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Queens Chronicle

Avonte Oquendo is dead, DNA tests confirm

14-year-old autistic Queens boy was missing since October

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Posted: Monday, January 20, 2014 7:35 pm


DNA tests confirm that the remains found in College Point are indeed those of Avonte Oquendo, the Police Department announced Tuesday afternoon.

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The attorney for Avonte Oquendo's family on Monday addressed what was at that point the lack of a DNA link between the remains found in College Point on Friday and the autistic 14-year-old who has been missing since October, but a skull and teeth found over the weekend have been added to the mounting evidence being tested by the Medical Examiner. 

"There is no DNA evidence at this point in time and the M.E. will not share anything until they have everything," attorney David Perecman said. 

The confirmation was announced the next day.

Vanessa Fontaine, Avonte's mother, had been "unswayed" over the past few days according to Perecman.

"When I speak to her, she doesn't want to watch the news, she doesn't want to dig further into it," he said to reporters on Monday evening. "She's just letting the days go by until she gets real evidence from the M.E."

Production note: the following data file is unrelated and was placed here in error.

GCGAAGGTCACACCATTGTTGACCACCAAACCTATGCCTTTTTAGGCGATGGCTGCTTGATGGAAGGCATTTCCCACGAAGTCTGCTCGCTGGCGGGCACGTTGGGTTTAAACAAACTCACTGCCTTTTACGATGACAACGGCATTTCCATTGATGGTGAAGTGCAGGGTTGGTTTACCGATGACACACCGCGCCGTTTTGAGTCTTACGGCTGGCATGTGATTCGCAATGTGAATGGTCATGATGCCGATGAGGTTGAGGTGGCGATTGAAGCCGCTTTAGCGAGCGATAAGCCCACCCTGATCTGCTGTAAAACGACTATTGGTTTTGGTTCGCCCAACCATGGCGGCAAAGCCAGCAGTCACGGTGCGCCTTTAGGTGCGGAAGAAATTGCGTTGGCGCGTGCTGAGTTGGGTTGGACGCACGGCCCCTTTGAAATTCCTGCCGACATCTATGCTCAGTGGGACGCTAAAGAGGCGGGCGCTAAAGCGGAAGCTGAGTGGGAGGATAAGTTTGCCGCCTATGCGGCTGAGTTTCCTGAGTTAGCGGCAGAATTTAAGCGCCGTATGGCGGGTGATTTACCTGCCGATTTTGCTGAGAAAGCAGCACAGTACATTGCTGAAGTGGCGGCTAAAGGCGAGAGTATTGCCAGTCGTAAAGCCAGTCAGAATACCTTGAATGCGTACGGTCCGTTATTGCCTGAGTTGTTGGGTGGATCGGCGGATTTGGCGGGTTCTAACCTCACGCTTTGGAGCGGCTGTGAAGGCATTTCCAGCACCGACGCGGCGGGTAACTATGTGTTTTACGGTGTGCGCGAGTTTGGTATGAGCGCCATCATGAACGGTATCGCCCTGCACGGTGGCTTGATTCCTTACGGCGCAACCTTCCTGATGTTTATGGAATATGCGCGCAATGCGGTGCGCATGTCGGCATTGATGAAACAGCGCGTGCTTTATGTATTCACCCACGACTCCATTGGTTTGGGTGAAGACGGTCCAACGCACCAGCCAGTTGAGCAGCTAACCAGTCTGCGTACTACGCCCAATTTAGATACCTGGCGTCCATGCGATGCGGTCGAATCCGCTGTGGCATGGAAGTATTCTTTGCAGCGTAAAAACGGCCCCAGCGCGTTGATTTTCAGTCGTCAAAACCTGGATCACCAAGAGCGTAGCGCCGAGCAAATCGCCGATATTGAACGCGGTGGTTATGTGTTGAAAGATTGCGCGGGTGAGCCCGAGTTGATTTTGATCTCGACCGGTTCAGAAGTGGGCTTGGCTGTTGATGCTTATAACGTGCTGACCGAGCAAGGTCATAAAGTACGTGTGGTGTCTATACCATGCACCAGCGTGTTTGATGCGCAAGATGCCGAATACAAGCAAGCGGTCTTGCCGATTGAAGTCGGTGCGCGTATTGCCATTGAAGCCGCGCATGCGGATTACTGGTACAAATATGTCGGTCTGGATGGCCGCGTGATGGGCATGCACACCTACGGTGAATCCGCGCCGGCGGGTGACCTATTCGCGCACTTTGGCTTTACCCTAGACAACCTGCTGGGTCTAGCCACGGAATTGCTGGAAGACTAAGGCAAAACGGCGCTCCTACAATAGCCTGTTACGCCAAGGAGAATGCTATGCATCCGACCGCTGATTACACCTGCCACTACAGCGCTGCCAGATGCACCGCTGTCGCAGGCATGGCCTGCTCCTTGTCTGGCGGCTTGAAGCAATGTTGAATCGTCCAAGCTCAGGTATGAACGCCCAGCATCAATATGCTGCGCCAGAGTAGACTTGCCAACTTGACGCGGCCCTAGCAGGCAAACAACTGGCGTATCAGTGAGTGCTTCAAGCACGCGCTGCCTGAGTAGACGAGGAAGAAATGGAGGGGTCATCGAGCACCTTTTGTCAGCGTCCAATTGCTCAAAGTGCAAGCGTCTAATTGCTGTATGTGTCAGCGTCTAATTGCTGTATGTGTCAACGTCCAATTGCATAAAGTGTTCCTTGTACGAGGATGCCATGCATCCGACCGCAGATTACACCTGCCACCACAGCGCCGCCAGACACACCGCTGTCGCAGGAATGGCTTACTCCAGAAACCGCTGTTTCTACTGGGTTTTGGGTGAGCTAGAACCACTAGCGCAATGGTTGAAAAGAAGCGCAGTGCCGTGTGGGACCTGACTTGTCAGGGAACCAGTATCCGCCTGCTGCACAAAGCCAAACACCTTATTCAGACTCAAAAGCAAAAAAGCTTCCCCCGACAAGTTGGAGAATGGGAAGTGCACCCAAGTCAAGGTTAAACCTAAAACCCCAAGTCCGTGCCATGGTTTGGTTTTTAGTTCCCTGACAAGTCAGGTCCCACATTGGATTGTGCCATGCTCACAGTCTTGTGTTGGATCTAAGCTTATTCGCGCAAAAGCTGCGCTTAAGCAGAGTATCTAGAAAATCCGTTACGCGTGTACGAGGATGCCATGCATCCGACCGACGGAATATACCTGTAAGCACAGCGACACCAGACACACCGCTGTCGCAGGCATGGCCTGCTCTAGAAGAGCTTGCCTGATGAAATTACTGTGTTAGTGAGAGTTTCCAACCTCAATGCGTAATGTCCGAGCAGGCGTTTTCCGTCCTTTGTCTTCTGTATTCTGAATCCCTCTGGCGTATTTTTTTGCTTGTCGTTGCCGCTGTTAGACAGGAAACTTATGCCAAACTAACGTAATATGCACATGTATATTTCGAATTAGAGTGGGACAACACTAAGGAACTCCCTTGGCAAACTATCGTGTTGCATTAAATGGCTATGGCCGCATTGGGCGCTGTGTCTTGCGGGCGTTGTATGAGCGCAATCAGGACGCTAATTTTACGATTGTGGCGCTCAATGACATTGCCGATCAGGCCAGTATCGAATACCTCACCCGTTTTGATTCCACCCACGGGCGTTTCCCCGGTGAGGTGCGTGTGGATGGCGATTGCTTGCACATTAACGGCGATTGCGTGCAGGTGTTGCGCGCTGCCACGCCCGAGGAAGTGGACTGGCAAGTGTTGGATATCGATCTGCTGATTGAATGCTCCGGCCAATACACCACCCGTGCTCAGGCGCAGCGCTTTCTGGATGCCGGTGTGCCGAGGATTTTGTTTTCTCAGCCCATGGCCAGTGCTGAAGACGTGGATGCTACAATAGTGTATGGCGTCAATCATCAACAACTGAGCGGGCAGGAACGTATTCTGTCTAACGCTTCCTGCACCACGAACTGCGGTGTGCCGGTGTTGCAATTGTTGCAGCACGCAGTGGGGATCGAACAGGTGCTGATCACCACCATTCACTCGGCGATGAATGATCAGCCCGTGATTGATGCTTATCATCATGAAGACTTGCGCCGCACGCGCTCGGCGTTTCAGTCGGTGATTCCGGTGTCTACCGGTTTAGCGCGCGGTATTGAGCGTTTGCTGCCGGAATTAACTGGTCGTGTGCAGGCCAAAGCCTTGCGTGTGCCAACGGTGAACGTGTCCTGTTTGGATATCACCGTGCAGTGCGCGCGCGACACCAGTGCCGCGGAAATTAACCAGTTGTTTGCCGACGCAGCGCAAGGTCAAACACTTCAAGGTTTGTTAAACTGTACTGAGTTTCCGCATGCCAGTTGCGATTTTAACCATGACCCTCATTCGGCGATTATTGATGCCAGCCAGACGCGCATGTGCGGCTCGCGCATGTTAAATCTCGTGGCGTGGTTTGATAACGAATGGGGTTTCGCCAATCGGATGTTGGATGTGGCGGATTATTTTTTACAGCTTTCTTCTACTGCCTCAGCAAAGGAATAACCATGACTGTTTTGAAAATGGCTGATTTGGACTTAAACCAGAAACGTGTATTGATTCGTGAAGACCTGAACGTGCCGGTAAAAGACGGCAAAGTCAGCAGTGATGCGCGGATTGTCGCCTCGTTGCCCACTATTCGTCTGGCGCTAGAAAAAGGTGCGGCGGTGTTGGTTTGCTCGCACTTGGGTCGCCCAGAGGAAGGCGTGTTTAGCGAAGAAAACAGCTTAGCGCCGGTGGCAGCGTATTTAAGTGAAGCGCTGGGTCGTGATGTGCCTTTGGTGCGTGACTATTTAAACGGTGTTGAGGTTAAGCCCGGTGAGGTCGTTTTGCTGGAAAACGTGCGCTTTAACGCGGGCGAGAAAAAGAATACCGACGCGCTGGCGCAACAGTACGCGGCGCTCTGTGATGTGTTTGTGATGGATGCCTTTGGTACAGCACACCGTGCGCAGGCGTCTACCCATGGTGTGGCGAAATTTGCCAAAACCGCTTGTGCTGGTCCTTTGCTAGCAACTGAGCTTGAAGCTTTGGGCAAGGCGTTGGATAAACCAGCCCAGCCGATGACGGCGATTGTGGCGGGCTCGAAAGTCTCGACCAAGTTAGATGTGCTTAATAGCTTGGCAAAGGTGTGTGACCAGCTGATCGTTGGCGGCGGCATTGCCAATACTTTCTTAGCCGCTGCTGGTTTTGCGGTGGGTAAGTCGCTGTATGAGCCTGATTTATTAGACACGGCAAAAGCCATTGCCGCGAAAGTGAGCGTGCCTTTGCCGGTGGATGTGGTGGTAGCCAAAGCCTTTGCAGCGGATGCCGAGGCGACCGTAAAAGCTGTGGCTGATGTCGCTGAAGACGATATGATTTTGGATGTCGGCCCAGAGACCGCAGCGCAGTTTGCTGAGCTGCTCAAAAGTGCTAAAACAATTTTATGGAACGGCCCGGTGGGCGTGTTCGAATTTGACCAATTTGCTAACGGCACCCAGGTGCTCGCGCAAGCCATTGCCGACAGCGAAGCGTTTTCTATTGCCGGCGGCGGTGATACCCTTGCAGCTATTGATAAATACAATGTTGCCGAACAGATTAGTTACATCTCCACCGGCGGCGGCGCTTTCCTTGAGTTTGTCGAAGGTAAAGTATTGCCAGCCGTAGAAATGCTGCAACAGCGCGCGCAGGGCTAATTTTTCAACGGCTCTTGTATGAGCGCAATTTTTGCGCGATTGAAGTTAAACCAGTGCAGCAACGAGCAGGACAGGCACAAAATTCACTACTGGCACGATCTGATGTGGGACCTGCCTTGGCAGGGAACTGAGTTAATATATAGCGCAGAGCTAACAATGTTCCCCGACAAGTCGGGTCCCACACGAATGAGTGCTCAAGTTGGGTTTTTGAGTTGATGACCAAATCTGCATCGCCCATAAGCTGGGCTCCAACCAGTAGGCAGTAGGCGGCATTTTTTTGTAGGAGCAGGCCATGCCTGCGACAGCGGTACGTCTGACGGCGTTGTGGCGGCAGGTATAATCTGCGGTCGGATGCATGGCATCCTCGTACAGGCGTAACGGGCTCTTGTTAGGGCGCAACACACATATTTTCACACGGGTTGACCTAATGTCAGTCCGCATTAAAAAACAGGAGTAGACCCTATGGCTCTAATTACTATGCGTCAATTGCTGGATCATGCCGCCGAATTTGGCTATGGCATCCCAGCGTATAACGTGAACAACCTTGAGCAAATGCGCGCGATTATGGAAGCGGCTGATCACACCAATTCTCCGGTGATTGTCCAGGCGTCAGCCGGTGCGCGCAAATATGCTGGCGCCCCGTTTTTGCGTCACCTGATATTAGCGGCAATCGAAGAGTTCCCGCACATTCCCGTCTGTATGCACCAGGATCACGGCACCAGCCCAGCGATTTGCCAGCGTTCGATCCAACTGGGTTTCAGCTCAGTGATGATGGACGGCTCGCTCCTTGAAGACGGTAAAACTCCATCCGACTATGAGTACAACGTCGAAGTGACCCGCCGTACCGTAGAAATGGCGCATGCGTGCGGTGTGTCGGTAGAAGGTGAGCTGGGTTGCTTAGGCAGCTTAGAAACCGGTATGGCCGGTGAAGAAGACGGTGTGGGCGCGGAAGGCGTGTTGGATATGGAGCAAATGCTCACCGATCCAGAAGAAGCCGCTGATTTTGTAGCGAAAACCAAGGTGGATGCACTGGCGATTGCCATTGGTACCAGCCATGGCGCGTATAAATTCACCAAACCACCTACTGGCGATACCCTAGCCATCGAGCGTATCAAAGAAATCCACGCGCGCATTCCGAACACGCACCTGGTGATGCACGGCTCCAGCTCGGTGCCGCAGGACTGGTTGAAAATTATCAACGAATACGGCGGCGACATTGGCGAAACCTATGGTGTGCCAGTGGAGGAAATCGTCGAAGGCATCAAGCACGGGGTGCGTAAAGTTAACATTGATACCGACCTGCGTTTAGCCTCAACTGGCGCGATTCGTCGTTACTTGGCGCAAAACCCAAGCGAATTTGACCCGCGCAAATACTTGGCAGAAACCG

Fontaine recently handed over a sample of her DNA and her son's baby footprint to the medical examiner's office. Perceman said the socks and sneakers that were tied tightly to the feet found on Friday helped preserve the skin well enough that the medical examiner will be able to take a print off it. 

Perecman reports that he is continuing his investigation into the security protocols taken at Avonte's school the day he went missing.

"Out of a total 20 cameras they have on the first floor, they only handed over video from five," Perecman said. 

He alleged that the report given by the school's security guard may not be accurate. 

"She said three times, one time emphatically, that she saw Avonte go up the stairs, but we know this is isn't the case," the attorney said. 

He is asking the Department of Education to hand over any remaining video or audio captured on the day Avonte bolted out of the door and will likely include his findings in the impending lawsuit he will file on behalf of Avonte's family.

"Now is not the most appropriate time to begin a lawsuit, so we've held off on that but the findings of the M.E. may alter what we're suing for," Perecman said. 

The Board of Education is conducting its own investigation into Avonte's disappearance.

This story was updated after tests confirmed a DNA match to Avonte Oquendo.

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